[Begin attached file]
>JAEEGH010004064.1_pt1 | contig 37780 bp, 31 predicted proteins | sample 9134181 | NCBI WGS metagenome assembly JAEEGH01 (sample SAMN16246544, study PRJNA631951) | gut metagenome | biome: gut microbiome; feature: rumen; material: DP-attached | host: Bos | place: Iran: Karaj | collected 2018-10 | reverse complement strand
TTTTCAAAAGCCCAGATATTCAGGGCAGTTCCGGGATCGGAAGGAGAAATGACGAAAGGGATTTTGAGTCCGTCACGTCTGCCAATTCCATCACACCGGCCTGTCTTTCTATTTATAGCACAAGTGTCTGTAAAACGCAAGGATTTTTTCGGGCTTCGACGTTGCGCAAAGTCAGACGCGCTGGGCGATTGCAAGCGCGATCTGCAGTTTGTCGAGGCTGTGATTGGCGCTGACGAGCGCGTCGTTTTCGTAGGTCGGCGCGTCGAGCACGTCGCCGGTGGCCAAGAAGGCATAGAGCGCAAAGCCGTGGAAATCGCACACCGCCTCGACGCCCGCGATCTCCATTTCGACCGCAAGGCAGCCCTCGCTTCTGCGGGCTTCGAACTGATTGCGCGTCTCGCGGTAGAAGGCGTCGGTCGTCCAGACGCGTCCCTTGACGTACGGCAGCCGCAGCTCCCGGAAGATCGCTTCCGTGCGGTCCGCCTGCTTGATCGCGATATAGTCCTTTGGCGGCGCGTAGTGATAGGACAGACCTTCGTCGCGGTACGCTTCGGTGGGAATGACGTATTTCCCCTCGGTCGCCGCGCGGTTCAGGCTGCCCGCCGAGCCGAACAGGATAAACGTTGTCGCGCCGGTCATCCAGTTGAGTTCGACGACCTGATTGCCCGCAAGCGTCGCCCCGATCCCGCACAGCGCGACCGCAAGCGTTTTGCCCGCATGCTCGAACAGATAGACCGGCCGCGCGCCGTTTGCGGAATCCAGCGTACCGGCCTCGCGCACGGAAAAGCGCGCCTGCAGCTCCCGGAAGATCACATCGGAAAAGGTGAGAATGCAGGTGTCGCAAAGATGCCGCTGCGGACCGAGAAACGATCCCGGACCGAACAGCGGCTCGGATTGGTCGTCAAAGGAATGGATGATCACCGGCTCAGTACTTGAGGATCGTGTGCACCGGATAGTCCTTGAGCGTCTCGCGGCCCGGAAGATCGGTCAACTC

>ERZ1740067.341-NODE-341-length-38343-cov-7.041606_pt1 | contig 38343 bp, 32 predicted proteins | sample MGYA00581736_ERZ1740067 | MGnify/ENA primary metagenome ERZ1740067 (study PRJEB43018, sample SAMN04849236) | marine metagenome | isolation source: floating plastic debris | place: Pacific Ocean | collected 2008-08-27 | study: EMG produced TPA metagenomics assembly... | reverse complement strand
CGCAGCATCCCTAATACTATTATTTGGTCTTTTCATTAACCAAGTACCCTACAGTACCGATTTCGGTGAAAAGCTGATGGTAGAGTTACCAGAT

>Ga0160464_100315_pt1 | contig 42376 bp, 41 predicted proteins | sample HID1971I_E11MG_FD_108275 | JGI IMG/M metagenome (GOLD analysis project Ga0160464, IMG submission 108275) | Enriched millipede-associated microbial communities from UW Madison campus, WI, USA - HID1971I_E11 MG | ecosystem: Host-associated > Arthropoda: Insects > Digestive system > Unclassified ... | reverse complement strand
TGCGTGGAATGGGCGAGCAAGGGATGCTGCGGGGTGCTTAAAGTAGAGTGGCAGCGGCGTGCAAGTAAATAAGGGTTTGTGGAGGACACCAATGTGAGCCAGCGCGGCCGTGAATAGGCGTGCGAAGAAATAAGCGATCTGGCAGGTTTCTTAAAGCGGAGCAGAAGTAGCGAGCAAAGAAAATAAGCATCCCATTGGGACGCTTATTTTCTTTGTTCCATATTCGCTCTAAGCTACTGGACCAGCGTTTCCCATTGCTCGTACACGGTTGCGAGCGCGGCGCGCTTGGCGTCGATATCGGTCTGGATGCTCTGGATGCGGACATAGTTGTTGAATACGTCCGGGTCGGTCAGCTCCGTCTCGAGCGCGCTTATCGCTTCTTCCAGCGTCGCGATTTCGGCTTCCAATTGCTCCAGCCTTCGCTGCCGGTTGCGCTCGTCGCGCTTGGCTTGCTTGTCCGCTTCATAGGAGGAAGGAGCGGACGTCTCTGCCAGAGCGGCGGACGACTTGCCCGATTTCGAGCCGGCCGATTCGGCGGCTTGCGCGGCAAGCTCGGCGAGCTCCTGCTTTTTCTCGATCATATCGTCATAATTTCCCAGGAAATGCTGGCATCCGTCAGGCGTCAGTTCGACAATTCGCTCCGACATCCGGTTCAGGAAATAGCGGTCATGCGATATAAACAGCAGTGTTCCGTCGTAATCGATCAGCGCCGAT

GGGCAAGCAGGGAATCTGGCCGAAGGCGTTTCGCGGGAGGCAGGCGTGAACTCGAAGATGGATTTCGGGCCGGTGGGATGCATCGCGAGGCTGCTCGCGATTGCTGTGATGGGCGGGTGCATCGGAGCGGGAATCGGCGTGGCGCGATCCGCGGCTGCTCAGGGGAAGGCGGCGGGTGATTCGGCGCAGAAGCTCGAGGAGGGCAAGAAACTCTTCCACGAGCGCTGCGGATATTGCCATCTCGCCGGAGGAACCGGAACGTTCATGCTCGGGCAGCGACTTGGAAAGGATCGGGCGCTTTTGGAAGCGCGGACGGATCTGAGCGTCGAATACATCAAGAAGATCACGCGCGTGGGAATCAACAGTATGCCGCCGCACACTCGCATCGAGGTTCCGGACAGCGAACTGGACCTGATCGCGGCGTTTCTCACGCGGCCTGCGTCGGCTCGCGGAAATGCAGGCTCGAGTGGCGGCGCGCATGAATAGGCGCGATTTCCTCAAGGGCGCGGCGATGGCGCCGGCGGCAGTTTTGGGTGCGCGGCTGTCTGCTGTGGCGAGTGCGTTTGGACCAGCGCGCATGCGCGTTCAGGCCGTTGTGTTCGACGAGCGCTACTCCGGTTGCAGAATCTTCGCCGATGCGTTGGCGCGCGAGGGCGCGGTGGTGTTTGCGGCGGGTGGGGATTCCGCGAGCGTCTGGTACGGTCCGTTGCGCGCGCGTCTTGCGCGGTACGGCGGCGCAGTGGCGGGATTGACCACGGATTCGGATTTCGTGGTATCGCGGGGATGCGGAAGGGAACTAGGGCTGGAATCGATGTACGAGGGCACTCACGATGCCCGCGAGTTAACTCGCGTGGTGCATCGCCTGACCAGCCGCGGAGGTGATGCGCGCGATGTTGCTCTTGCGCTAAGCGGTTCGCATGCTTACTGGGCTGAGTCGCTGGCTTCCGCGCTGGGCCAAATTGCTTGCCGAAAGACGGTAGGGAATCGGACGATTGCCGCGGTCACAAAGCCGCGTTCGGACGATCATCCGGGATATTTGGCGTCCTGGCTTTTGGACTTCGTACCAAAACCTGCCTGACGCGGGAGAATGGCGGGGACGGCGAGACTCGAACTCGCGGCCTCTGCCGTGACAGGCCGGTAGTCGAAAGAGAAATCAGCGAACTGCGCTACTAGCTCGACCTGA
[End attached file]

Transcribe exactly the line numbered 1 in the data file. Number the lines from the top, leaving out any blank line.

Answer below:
>JAEEGH010004064.1_pt1 | contig 37780 bp, 31 predicted proteins | sample 9134181 | NCBI WGS metagenome assembly JAEEGH01 (sample SAMN16246544, study PRJNA631951) | gut metagenome | biome: gut microbiome; feature: rumen; material: DP-attached | host: Bos | place: Iran: Karaj | collected 2018-10 | reverse complement strand